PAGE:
was a devastating time for Albany’s Muslim community. Reports
of a beloved religious leader arrested and handcuffed inside
his Central Avenue mosque filled the pages of the local newspapers
and TV news broadcasts. The allegations against Imam Yassin
Aref and his congregant, Mohammed Hossain, seemed absurd;
the two respected family men had been arrested in connection
with a terrorism plot? Many felt that it had to be a mistake.
And yet, federal agents had announced the arrests at a press
conference in Washington, D.C., with all the gravity of announcing
the capture of Osama bin Laden. The two men would be tried
and convicted as the result of an FBI sting that many in the
Capital Region decried as a shameful episode of paranoia and
Ellie Bernstein, a documentary filmmaker, moved to the area
soon after the verdict. She was invited to attend what would
be the first meeting of the Muslim Solidarity Committee, a
multifaith group brought together to protest the verdicts
and show support for the families of the two men. Eager for
a new project, Bernstein said to herself: “Wow, this would
make a good film.”
for Mercy: The Case Against Yassin Aref and Mohammed Hossain,
the film that Bernstein would spend the next two years researching,
writing, and directing, covers a broad swath of time, spanning
from 2001, when America went into a temporary insanity; through
the arrests, trial, conviction, and sentencing of Aref and
Hossain; and through 2007, when the men lost their appeals.
The film weaves interviews with lawyers, journalists, and
advocates into a methodical, deliberate refutation of the
conviction that sent the two Muslims to prison for 15 years.
For Bernstein, the greatest challenge was to present this
sprawling and complicated case in a clear, engaging way. “I
was very, very interested in getting the story straight,”
she says. “In getting it logical. That was the challenge we
had, and it was torturous.”
She relied considerably on the skills of her editor, Tony
Grocki, who worked for years with some of the industry’s top
directors, including the Coen brothers and Jim Jarmusch. Together
the two filmmakers sifted through hundreds of hours of research
and interviews, at times overwhelmed by the insanity of the
‘This is crazy,’ ” Grocki would say over and over, Bernstein
says. “I came to understand that when Tony said that, he meant
that the thing was so unbelievable to him.” As it was to her.
Local pundits, including the Daily Gazette’s Carl Strock
and the Times Union’s Fred LeBrun (both of whom are
in Waiting for Mercy), railed against the case as an
example of law enforcement obsessed with religious profiling.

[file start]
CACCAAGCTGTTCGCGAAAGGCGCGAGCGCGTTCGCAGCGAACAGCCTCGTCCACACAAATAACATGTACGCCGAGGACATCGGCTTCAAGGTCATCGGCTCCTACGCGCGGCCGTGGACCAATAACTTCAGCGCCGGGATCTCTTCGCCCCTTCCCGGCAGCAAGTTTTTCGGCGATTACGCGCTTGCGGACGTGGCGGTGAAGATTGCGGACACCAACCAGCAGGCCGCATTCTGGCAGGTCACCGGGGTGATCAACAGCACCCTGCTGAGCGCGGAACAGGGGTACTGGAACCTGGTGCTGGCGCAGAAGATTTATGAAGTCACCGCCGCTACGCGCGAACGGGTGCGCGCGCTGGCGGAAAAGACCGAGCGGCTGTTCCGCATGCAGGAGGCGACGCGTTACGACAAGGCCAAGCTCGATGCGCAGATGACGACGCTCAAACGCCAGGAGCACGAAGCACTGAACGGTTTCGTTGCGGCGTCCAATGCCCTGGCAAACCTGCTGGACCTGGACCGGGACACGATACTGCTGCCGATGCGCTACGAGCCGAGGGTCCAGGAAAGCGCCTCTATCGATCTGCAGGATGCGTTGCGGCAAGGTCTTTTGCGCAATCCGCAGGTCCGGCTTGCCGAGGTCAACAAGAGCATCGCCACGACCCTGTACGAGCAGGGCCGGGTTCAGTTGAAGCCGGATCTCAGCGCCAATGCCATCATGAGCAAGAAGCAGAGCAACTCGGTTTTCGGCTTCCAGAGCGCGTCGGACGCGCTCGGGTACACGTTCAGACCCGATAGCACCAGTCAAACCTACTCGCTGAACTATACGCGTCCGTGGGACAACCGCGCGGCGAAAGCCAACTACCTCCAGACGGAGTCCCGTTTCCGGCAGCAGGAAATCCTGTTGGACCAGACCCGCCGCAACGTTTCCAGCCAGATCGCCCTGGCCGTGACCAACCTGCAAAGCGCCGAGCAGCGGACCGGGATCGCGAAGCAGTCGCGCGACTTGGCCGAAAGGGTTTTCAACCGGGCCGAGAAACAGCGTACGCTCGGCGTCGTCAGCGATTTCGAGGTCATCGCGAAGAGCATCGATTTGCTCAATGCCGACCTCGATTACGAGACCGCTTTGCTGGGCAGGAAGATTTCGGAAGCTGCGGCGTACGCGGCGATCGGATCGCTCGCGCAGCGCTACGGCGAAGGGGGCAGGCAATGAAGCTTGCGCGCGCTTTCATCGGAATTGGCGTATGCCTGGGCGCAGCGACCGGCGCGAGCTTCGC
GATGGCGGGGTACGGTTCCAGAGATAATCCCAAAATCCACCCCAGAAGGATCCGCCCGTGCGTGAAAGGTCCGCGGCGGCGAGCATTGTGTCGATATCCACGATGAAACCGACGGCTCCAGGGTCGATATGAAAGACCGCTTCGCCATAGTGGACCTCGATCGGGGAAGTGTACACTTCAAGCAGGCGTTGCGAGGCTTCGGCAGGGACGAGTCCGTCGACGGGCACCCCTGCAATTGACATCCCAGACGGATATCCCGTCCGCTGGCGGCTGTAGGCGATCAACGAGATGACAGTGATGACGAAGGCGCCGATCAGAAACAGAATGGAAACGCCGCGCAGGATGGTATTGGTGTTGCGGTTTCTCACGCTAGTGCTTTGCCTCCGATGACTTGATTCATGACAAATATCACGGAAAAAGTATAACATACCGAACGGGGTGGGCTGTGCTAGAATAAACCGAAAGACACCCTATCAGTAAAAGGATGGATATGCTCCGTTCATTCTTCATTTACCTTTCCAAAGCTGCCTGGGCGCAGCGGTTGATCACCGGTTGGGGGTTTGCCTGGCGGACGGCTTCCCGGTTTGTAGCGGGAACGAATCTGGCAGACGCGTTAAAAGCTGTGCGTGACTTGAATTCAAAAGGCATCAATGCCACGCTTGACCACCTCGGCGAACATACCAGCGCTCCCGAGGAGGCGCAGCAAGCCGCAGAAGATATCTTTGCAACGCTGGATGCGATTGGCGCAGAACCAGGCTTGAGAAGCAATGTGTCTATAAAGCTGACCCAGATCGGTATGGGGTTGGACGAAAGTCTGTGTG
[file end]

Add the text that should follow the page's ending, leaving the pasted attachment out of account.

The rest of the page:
The defense attorneys for Aref and Hossain cried entrapment.
Aref’s attorney even filed an injunction against the government’s
alleged use of illegally rendered evidence, courtesy of President
Bush’s covert wiretapping program. One wonders, in a less
insane period of American history, would two respected members
of the community have been singled out, investigated and convicted
in such an elaborate and illusory fashion? That is the question
that lies at the heart of the criticism of the government’s
case, and Waiting for Mercy attempts to make a strong,
lasting argument that, no, it wouldn’t have happened.
In the film’s most poignant moment, Hossain’s oldest son,
the teenager Abu Homza, wonders at the believability that
his father, a man who struggled against poverty to come to
this country, and then worked for more than a decade to build
a business and support his large family, would then conspire
to injure the country that he was so in love with? The boy
seethes with anger and reason.
government doesn’t draw the line between what a terrorist
is, and somebody who they think may be a terrorist,” Bernstein
says. “And that is such a huge line. It means that you can’t
say or do or think anything outside of the boundaries of what
is so-called a ‘good citizen.’ This whole case is based on
guilt by association.”
The film’s title comes from a poem written by Aref: “Waiting
for mercy from the wolves.”
for Mercy: The Case Against Yassin Aref and Mohammed Hossain
will premiere tomorrow (Friday, Jan. 16) and run through Thursday
(Jan. 22) at the Madison Theatre, 1036 Madison Ave., Albany.
Find more information about the documentary online at waitingformercy.com.
See this week’s movie schedule for complete shows and times.